-War between theatrical and pictorial, is not a matter of program and ideology but of experience, conviction and sensibility

-Anthony Caro→an emphasis on abstractness, on radical unlikeness to nature

-Use of colour in sculpture:Jules Olitski→simply to translate his paintings into sculpture, to use painting as a medium of sculpture

-Claim of war between modernist and theatricality:

①the success of arts has come increasingly to depend on their ability to defeat theatre

②art degenerates as it approaches the condition of theatre

③the concept of quality and value

-materials do not represent, signify, or allude to anything, they are just what they are

Dieter Roth & Daniel Spoerri

After the tutor meeting last week, Jeff suggested some artists for me

Dieter Roth works with variable media:painting, sculpture, installation, assemblage… almost everything! For him, art and life flow readily into each other, his everyday experience is the artwork itself.

Work Tables & Tischmatten

From 1980s, Roth decided to place cardboard mats on working tables in his studios and apartments: doodles, sketches, phone numbers, ink blots start taking their own places on those mats, they eventually become the assemblage of progression of shifting arrangements through time. His son, Bjorn Roth worked with him during later years, Bjorn described his father’s studio work as:

“Everything was nevertheless handled precisely and with respect — whether it was leftover paper or oil paint, a paintbrush or a canvas. The studio was at once a workplace and an apartment. There things flowed together or became isolated. It was a kind of laboratory, to search for beauty in nothing, and a workshop for assembling findings.”

I was fascinated by Roth’s approach of using tables as ‘diaries’ of his work progression, they are not kept in fine files with order, but being put at different working locations, thus you have no predictions for the output, progress, accidents, documentation form the work itself. I have similar intention behind my work: methods of preserving time and documenting experience which are instant but special.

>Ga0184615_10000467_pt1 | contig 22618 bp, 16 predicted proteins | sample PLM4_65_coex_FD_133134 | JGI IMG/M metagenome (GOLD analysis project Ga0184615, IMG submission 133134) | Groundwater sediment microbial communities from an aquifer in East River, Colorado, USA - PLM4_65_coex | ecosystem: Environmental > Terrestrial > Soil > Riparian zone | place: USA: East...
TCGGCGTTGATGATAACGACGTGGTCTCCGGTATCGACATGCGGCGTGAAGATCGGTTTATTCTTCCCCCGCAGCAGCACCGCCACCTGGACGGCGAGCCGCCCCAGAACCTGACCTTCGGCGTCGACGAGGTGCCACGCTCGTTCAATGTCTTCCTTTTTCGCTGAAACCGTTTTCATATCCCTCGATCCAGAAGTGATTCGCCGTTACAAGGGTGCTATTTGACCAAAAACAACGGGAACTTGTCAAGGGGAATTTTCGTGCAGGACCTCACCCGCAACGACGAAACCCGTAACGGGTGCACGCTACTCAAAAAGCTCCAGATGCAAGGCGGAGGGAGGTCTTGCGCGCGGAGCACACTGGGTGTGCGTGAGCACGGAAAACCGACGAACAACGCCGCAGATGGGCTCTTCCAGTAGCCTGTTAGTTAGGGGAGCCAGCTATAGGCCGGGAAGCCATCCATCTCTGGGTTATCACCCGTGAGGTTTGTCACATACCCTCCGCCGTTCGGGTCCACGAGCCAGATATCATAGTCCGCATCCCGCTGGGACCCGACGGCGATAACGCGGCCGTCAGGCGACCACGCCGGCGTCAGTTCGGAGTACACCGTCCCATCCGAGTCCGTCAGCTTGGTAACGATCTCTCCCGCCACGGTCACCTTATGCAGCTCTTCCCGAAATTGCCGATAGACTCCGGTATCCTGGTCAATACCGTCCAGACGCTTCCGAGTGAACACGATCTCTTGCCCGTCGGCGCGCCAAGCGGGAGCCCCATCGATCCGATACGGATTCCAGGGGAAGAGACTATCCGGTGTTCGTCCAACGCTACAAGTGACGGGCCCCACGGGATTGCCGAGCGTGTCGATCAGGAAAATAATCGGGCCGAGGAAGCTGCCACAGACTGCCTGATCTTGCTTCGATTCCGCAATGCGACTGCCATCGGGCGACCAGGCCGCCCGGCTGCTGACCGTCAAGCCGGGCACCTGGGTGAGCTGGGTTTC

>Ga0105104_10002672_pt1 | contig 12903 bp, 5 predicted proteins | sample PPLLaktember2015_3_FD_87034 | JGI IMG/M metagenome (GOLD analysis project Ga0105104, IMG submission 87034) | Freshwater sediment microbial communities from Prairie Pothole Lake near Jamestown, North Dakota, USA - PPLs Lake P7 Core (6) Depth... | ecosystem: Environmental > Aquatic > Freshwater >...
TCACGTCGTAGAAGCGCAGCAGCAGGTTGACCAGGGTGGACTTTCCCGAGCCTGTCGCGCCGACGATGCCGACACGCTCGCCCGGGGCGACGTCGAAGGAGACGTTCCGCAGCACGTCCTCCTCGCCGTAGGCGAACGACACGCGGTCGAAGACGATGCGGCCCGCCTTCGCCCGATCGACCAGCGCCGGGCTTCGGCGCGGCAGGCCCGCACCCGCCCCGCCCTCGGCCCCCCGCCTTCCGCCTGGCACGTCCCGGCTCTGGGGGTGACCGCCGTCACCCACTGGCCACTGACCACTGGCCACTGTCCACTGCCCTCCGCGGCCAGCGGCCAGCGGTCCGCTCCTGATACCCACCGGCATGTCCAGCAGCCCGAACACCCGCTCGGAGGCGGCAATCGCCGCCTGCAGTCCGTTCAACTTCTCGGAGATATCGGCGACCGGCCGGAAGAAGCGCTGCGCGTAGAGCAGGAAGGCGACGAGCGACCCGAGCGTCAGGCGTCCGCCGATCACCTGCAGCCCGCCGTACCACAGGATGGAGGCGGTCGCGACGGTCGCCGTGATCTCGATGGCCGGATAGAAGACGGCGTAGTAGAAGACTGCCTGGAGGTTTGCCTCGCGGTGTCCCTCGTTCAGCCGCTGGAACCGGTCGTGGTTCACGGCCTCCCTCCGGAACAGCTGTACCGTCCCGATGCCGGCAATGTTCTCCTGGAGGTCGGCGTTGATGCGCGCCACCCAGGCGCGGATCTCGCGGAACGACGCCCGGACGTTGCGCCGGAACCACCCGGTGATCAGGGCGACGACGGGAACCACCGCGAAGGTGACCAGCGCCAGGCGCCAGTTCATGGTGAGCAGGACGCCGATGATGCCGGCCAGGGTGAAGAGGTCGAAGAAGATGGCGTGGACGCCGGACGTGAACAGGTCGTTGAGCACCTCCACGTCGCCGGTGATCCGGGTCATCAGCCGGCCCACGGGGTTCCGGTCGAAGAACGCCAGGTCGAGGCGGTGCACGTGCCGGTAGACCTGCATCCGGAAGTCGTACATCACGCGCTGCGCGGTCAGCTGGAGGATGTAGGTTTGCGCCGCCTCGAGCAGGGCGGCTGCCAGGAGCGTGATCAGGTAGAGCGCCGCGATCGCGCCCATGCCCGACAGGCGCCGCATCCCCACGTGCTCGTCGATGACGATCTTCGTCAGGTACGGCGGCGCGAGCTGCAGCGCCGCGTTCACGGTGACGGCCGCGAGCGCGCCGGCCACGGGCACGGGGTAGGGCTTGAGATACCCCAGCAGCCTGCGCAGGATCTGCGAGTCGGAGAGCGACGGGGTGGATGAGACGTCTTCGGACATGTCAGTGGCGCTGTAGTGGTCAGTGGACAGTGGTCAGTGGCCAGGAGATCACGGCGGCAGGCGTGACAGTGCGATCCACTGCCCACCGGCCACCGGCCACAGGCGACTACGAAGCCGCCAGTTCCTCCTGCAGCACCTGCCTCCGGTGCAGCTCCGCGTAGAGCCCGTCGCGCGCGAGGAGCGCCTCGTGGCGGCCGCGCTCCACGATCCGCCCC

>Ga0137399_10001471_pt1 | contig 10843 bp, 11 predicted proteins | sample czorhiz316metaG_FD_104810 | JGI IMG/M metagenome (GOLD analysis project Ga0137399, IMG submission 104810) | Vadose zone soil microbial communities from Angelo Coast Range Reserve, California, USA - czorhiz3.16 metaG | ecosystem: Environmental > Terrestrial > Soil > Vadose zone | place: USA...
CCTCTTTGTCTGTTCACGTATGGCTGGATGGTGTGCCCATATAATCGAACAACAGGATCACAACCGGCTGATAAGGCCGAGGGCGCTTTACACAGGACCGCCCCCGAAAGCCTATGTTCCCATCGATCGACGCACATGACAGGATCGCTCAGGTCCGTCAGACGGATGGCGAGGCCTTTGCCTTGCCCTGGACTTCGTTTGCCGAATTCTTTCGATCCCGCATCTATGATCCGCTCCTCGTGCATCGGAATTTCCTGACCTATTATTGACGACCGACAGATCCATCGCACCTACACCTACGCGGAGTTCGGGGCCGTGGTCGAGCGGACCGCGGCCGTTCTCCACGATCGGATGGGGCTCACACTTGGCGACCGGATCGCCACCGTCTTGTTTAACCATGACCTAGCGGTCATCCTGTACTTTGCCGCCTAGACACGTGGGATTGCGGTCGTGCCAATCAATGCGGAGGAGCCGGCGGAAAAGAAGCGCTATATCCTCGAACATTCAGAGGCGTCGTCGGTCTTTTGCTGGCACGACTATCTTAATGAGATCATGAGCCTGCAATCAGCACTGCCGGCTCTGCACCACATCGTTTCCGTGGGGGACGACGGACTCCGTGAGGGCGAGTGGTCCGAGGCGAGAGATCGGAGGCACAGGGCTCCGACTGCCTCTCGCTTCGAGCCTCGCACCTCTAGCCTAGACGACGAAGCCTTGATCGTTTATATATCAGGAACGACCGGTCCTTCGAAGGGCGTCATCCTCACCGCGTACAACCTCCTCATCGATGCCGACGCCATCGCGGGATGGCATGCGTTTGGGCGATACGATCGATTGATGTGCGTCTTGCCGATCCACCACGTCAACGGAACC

Tischmatte, St. Johanns-Vorstadt (detail), 1995-2007

Matte vom Bürotisch Hegenheimerstrasse, Basel, 1996-1997

Bürotisch-Matte, Bali-Mosfellssveit, 1994-1996

 

Daniel Spoerri is famous for his snare pictures, which is a kind of assemblage art. He used found objects like left over meals, cutlery or cups and mounted them on the table, usually restoring the original position when they were found, they would be hung on wall, therefore creating an aerial view of the tables. Soperri didn’t composite or choose the objects randomly, they are from specific moments at particular location, which evokes artist’s own memories about them.

To me, the objects in his work are like the characters in fictions, they include elements like identification, time and location, which means they won’t exist at anywhere else as any other beings at another time, they have been fixed on the table, and they are there.

Portion of map of objects on table Topographie Anécdotée du Hasard

 

 

Wilfredo Prieto & Petra Feriancova

I found these two artists in the Frieze Art Fair catalogue this year.

Wilfredo Prieto

Prieto tries to stay himself away from traditional or historical way of making art, his use of material and method of working always change, you can’t find any limitation in his works. One of my favourite is THE MORE YOU ADD, THE LESS YOU SEE, it is part of the project called ‘The Emperor’s New Clothes” The work consists of a ball of transparent cling film, the more layers you added, the less transparent sphere became. Another piece called PAN CON PAN (BREAD WITH BREAD) is also a playful one relevant to the words. He is partial to such elegant paradoxes, and contributes to the tradition of Conceptual art in which  objects rely on artist-bestrowed titles to grant them meaning.

Prieto’s approach of using title to define the meaning of a piece is purely conceptual, he usually reduce/simplify the form to an extreme, by using ready-made object to give straight-forward idea to the viewers, thus the viewers could only focus on the object itself without any distraction from frame or shape or pictorial elements.

THE MORE YOU ADD, THE LESS YOU SEE, 2011

PAN CON PAN (BREAD WITH BREAD), 2011

Petra Feriancova

The artist uses pre-existing material taken from her family’s archives, and reassembles these archives to bring contemporary context as well as to remain the intention behind original collection. “My work involving the external world has become saturated to such an extent that I decided to focus on material already accumulated.” She revisited the playground in her father’s photos in 2010 and took a series of photos, there is a quality of sensitiveness of emotion, alongside with private family archive. Her images are usually snapshots glorifying the narrative of photography but not the technical aspects.

Freriancova uses series of photos to recall certain memories, often personal, in her life. The difference between her work and tourists’ photos are the sensitive meanings she gave behind those pictures, she see them as the medium to reflect the world that she is living in, the place/view itself is less significant than the experience of her visiting.

Playground, 2010

Grand Tour, 2000

 

Bibliography:

1. http://www.wilfredo-prieto.com/

2. http://www.petraferiancova.com/

3. Freize Art Fair Catalogue 2013

 

Delicated to the Unknown Artists(Susan Hiller)—Tate Britain tour notes